LEMON: I've got to run.

CUCCINELLI: ...these countries.

JEBREAL: Can we expand it also when, for example when we talk about mass shootings? It seemed like the First amendment, the second amendment, my apologies, it's somehow about freedom and about the price of freedom. But when it comes to basically terrorist attacks by foreigners or even by American Muslim, we are willing to suspend the sixth amendment, and somehow, the ability to have a fair trial.

LEMON: There's a lot more.

JEBREAL: It seems like we're cherry picking parts of the constitution when it's convenient for the President's agenda.

CUCCINELLI: Yes, Don, just one last quick one. Unlike those gun control debates where the proposed solutions wouldn't solve the underlying problem, if we didn't have this visa program --

JEBREAL: Sir, it would.

CUCCINELLI: -- the terrorist wouldn't have been here.

JEBREAL: It would.

LEMON: When we come back, why some Republicans are urging President Trump to issue blanket pardons in the Russia investigation. And a former member of the George W. Bush justice department says, well that is technically legal it would be a very bad idea.


[23:20:57] LEMON: The Russia cloud hanging over the White House getting darker and more threatening with the indictments of two former campaign aides and the guilty plea from a third. And now there are rumblings from some Republicans who say President Trump should issue pardons for anyone involved with the Russians. My next guest says the President could do that, but he shouldn't. Joining me now is John Yoo, who was a U.S. Deputy assistant Attorney General with the George W. Bush administration. Good to have you on Mr. Yoo, thank you so much. I want to get all of that, but first, I want your take on the President bashing our justice system, saying that we have to get tougher and we're afraid of doing anything politically incorrect. You drafted the memo which authorized enhanced interrogation techniques like waterboarding when you worked in the Bush administration. Do you agree with the President calling our justice system a laughing stock?

JOHN YOO, FOREMER U.S. DEPUTY ASSISTANT ATTORNEY GENERAL UNDER GEORGE W. BUSH: No, I don't, and I think the thing to keep in mind is that civilian courts are good for some things and military courts are good for other things. The most important reason to have military commissions is when there is classified information at stake. So far, from everything I've seen about the Saipov case and this Manhattan bombing, it doesn't look like there is classified information or intelligence sources methods that had to be kept secret in order to prosecute him, so it seems that a civilian court would do a fine job here.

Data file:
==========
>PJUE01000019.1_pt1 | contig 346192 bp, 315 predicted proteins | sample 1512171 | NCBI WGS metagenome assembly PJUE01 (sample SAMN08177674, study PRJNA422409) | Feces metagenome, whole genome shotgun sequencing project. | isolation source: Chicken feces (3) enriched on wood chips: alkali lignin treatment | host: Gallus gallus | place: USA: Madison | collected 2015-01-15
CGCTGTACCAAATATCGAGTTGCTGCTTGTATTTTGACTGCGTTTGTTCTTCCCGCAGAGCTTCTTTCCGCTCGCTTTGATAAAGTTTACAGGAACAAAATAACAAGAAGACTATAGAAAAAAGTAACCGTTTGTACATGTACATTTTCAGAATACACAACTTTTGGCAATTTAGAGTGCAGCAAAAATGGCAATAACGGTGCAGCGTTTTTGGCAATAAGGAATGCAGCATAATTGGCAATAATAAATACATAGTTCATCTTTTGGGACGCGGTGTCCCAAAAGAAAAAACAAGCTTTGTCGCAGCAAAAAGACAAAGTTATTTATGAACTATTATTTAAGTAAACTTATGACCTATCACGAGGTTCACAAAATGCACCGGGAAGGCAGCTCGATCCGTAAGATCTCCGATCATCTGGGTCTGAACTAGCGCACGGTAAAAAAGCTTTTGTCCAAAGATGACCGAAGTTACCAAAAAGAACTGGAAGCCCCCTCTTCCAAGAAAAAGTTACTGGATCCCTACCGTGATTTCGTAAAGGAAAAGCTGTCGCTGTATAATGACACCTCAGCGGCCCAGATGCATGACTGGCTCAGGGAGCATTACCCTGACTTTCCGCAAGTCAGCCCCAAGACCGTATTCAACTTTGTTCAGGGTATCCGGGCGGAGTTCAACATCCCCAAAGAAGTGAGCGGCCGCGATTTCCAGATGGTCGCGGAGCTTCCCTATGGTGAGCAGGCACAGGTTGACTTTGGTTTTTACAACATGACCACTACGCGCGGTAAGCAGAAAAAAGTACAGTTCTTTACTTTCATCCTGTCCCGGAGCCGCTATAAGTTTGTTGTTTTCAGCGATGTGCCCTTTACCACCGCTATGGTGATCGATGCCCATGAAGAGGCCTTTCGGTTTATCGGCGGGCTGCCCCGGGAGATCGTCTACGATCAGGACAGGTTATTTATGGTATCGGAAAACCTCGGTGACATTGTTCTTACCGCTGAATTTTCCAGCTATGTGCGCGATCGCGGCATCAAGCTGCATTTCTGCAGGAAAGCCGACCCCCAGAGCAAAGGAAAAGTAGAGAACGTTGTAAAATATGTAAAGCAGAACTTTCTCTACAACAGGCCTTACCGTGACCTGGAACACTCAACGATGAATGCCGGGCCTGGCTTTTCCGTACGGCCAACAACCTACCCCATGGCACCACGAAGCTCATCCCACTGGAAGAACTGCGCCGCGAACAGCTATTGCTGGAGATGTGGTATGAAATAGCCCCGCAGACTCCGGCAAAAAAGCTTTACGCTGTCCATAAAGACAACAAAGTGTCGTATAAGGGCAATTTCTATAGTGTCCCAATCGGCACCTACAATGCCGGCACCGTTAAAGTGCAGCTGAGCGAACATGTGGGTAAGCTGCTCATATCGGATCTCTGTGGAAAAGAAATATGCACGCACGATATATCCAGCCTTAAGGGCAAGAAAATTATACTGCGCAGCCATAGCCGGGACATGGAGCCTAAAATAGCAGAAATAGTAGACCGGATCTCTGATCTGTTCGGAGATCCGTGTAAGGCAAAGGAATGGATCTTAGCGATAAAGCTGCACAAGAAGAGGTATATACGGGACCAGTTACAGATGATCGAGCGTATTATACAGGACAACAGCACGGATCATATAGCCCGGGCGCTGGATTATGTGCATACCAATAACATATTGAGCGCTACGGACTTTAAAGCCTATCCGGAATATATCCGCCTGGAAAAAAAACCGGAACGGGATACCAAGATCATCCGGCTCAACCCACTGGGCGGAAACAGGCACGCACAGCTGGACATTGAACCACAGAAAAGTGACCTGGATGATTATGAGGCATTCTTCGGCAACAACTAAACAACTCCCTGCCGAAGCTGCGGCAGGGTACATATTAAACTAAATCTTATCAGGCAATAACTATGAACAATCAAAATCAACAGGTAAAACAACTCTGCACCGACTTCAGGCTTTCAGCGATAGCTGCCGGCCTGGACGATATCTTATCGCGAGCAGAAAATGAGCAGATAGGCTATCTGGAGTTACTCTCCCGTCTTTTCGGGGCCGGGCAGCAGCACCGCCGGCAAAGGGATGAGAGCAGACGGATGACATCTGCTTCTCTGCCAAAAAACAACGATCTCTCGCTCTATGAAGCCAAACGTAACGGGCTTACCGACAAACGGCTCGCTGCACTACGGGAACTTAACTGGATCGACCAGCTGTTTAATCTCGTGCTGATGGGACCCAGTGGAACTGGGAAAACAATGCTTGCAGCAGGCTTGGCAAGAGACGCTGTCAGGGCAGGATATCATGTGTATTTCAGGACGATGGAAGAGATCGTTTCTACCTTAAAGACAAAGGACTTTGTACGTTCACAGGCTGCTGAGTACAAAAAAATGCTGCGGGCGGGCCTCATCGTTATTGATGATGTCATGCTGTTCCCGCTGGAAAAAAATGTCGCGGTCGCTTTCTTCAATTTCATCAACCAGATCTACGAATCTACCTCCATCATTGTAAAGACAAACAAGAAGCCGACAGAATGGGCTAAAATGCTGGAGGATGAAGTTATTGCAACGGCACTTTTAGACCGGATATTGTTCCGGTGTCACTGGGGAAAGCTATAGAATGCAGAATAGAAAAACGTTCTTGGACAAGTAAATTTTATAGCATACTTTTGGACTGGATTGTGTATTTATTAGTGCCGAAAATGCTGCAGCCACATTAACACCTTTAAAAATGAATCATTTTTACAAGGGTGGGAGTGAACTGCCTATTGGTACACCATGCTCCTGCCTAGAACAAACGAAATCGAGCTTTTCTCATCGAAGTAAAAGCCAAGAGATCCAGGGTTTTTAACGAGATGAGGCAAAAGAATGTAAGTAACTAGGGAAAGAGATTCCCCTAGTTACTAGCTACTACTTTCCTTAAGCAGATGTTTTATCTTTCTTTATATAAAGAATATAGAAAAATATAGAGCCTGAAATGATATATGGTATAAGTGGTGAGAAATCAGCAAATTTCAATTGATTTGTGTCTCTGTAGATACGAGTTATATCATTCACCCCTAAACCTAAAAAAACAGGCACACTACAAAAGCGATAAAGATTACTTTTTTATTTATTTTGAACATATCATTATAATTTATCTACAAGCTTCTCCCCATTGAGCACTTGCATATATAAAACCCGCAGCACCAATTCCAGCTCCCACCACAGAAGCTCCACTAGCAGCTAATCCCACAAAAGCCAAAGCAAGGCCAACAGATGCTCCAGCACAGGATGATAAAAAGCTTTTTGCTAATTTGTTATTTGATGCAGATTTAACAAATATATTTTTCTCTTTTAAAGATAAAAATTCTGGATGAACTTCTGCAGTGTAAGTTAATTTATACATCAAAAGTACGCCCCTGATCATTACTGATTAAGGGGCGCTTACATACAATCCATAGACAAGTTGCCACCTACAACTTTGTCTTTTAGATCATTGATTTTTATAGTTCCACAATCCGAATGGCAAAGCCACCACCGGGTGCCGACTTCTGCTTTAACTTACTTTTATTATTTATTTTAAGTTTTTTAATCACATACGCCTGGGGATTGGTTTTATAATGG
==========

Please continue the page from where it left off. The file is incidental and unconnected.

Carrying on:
LEMON: Were you surprised to hear the President saying he considers sending this man to Guantanamo bay? Do you think he understands the implications of that?

YOO: Well, I think it would be a mistake. I think at least in the time I was in the Bush administration, we were pretty careful to make sure all citizens and permanent resident aliens who are caught for terrorism within the United States, within our borders, were handled by the civilian justice system. Placing them in Guantanamo is really an issue for the most -- is really the answer for the most dangerous terrorist leaders who are captured abroad, and it's because we don't really have anywhere secure to keep them. I don't think that is the case with this Saipov guy.

LEMON: So, should we keep Guantanamo open? YOO: I think we have to because we do have the core of the original

Al Qaeda leadership. And just, if you remember, just the security costs to try them in Manhattan, in New York City, would be millions of dollars a year. Plus, Guantanamo bay is a safe and secure facility which we can prevent Al Qaeda attacks, trying to demonstrate or even trying to free people like that, but I don't think that is the issue with the Saipov case. As far as we can tell from the reports we've gotten in the first day, after tech, he seems like a relatively low- level, lone wolf person inspired by ISIS or Al Qaeda propaganda, but he doesn't seem to be part of any kind of greater covert network.